Many times the perception of Chelsea teens is radically worse than the true reality, and nothing proves that point better than a recent survey on marijuana usage among Chelsea High School (CHS) students – a survey that revealed most teens are not smoking pot.
With that information in hand, Amy Harris and her team at Chelsea ASAP (Chelsea Mobilizing for Change) have launched a campaign to fight back against the perception of marijuana usage and against the confusing messages that have come about by new laws regarding the drug.
Harris and coordinators Stephanie Rodriguez and Emanuel Burgos have put together a public information campaign that they plan to launch on Sept. 26 – hopefully blanketing the city with their message about not using “weed.”
“With the decriminalization of marijuana a few years ago and now with medical marijuana, there has been a trend among young people that marijuana has the perception of a low-risk drug,” said Harris. “National statistics show that there is a direct correlation between the perception of low risk and increased usage. Nationally, use has gone way up.”
And that’s exactly what they hope to attack in Chelsea.
Astoundingly, a recent survey of 300 CHS students in grades 9-12 done in collaboration with the schools showed that 64 percent of the young people had not used marijuana in the last 30 days.
Many have proposed that number would be much smaller, as the perception of urban youths in Chelsea is that most are using weed. In fact, Harris said they are not – at least according to the survey.
The down side of that news is that among those 300 CHS students, the perception was the same in the school as outside the school. Students surveyed reported that they believed some 78 percent of students were using marijuana regularly – showing that the perception versus the reality are about 40 percentage points off.
That troubling news was combined with the fact that 56 percent of young people surveyed believed that marijuana posed only a slight risk or no risk at all to their health.
“That’s the perfect storm between the misperception of those using and the fact that more than half believe marijuana poses slight to no risk,” said Harris. “That’s building up a very risky situation for pro-use. It ends up building social norms that promote usage where it actually isn’t happening.”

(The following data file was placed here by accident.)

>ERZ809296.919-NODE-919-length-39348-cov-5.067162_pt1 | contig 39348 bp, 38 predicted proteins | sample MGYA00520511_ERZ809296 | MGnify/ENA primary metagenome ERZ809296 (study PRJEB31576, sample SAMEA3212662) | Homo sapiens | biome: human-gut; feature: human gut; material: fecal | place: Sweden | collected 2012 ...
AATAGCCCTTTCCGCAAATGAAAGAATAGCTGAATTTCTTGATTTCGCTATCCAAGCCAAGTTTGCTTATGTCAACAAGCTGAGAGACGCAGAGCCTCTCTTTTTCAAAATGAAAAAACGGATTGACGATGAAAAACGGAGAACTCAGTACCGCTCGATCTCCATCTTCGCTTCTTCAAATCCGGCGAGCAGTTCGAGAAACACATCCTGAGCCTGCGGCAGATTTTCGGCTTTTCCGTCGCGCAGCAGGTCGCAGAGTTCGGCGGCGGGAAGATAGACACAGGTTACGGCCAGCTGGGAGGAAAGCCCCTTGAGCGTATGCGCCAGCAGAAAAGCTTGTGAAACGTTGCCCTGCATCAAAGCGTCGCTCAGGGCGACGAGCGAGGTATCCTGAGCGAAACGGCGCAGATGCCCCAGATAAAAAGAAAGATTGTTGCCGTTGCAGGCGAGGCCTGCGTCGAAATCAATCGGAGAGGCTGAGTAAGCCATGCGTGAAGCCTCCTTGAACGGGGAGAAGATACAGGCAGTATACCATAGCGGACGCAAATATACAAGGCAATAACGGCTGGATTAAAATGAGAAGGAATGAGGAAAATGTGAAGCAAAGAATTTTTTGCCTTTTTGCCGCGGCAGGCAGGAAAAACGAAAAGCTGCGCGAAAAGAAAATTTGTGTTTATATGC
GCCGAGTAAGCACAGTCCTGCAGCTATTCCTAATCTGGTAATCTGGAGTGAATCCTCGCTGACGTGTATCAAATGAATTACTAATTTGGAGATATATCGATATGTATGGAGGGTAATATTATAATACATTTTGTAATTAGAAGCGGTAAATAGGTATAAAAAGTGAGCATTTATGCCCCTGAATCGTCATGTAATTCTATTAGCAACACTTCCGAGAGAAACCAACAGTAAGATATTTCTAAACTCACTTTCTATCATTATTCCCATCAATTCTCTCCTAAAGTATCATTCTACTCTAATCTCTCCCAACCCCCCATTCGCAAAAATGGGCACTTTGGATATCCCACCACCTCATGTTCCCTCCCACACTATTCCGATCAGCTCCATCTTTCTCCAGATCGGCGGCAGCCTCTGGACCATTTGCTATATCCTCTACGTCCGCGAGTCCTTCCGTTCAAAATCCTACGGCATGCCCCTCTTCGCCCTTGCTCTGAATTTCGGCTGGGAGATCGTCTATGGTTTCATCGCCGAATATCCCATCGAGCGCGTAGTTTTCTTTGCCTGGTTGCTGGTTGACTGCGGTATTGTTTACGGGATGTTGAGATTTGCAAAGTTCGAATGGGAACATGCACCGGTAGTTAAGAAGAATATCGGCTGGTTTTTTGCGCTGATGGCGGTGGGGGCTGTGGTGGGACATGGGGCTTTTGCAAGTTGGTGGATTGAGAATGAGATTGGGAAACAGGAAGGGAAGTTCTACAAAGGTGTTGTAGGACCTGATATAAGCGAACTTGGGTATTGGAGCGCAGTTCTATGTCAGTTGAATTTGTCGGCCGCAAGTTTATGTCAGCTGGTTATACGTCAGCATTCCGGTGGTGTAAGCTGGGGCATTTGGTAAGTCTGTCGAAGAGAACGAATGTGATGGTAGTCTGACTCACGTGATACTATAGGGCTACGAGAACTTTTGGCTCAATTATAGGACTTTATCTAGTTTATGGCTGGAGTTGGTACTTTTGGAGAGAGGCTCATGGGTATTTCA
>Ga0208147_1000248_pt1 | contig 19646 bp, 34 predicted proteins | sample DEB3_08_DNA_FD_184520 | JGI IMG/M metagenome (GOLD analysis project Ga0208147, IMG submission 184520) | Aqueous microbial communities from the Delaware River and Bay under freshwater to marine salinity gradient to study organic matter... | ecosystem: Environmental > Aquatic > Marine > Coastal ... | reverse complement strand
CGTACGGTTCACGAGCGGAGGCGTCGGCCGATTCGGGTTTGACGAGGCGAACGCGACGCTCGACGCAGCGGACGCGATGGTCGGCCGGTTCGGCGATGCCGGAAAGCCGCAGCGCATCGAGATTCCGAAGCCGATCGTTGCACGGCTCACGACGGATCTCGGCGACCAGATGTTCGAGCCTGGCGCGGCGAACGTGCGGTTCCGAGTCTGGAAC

Rodriguez said they are looking to push the facts out in a campaign that will trumpet the news that Chelsea young people are not using marijuana in large numbers – that those using regularly are actually only a small percentage.
Additionally, they have compiled some facts about the health effects of marijuana on young people. Using a poster created by youth members of ASAP, they plan to blanket areas of the City like City Hall, the schools, doctors offices and other public places with these facts about weed.
One of the facts on the sheet is that one marijuana blunt is equal to the tar in 20 tobacco cigarettes – a major reason why smokers of weed often have lung and bronchial difficulties at a young age.
Many of the youth members at ASAP have also made video public service announcement commercials that will be played before the announcements at CHS every morning.
The PSAs will include personal testimony about young people making the right decision and being “part of the 64%” that does not use marijuana.
Finally, Burgos added that they have incorporated business sponsor John Falzone of John’s Pizza to put their campaign sticker on every box of pizza that goes out of his store.
All of it, Harris said, is a coordinated attack on pot.
“The national data says if you attack the perception of risk and the misperceptions of usage – the use will go down,” she said.
In June, the group will take another survey and review whether or not the campaign has been statistically successful in swaying the perception of young people at CHS.